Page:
A poor room homed me in the childhood
With cold stone walls and a leaky stove;
Some days were spent under cover
With a hoody, a hat and pair of glove.
Nathless, there was no poverty of food;
My mother managed well the stew
With rice, potatoes and some carrots,
Her care cook’d a lot out of few.
Beside, the careless neighbours stood
With a lil bowl of sugar and eggs,
Trading on a sip of juice for gossips,
Paying the fee of the one who begs.
Way-outie, we were never even gloomy;
Despite the days of water and light off,
Mother managed the waves of hardship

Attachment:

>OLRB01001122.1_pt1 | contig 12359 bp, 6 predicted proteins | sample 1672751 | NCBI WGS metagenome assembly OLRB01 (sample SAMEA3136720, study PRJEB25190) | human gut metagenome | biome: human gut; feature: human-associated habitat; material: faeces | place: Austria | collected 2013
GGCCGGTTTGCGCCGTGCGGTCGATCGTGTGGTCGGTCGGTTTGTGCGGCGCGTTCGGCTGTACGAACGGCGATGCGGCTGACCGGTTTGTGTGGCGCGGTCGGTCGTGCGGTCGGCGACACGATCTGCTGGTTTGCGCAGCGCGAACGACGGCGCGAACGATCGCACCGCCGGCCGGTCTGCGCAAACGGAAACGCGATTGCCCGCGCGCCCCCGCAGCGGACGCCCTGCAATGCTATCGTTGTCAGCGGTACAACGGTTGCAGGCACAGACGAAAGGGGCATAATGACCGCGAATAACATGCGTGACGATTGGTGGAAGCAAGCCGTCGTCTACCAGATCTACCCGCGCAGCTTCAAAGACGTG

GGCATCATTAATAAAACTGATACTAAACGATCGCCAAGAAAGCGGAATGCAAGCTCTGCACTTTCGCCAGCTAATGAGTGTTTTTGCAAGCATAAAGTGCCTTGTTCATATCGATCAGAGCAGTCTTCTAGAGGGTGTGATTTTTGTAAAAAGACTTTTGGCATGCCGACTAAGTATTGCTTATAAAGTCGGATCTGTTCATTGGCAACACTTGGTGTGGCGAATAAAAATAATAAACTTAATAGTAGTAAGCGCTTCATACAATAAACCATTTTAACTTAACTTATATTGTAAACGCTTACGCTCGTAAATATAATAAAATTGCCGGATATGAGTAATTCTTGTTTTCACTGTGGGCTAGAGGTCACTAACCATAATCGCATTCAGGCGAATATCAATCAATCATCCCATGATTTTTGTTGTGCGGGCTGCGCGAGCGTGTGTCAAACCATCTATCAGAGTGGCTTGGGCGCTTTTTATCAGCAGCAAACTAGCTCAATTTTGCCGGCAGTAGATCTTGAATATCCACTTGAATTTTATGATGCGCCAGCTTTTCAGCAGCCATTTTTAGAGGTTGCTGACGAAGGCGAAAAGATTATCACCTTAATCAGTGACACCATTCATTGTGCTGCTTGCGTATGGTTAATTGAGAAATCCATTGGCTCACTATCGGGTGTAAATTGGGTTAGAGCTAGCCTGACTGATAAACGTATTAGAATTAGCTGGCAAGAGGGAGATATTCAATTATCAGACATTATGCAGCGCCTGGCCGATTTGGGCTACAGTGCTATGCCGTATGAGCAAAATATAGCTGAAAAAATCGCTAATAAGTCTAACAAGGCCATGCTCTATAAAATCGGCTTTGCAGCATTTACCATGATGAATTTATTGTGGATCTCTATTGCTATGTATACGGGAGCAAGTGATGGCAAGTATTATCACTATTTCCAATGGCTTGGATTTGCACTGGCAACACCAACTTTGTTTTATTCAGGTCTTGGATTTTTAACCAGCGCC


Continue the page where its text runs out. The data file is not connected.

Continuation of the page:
Like the sailor’s star never falling off.
Is a grace of God, the unfortunate broom
In which I scarce tasted thick happiness?
Sugar tastes sour after golden honey;
For rich, my treasure was unhappiness.
I enjoyed the oxford blue sky of the moon
While mom sweeped the streets for stubs,
I jumped up moon-high finding pennies
Far away the parties’ hubhubs.
What a pity I feel now, for all the poor
Who had money, goods and no misery;
They know nothing what is life like,
But for true rich, life itself is glittery.